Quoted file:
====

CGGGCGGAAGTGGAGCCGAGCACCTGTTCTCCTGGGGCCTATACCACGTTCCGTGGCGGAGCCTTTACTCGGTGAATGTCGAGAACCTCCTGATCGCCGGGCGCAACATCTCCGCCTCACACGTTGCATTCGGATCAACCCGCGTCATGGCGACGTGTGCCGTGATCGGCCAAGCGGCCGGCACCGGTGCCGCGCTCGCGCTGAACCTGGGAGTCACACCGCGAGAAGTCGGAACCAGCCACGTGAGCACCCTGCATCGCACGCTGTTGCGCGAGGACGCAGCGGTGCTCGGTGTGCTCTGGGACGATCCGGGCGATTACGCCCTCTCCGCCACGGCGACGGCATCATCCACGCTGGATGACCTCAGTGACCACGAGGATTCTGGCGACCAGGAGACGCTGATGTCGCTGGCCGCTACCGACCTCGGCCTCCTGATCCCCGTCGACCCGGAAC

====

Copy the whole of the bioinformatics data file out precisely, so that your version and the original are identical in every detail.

CGGGCGGAAGTGGAGCCGAGCACCTGTTCTCCTGGGGCCTATACCACGTTCCGTGGCGGAGCCTTTACTCGGTGAATGTCGAGAACCTCCTGATCGCCGGGCGCAACATCTCCGCCTCACACGTTGCATTCGGATCAACCCGCGTCATGGCGACGTGTGCCGTGATCGGCCAAGCGGCCGGCACCGGTGCCGCGCTCGCGCTGAACCTGGGAGTCACACCGCGAGAAGTCGGAACCAGCCACGTGAGCACCCTGCATCGCACGCTGTTGCGCGAGGACGCAGCGGTGCTCGGTGTGCTCTGGGACGATCCGGGCGATTACGCCCTCTCCGCCACGGCGACGGCATCATCCACGCTGGATGACCTCAGTGACCACGAGGATTCTGGCGACCAGGAGACGCTGATGTCGCTGGCCGCTACCGACCTCGGCCTCCTGATCCCCGTCGACCCGGAAC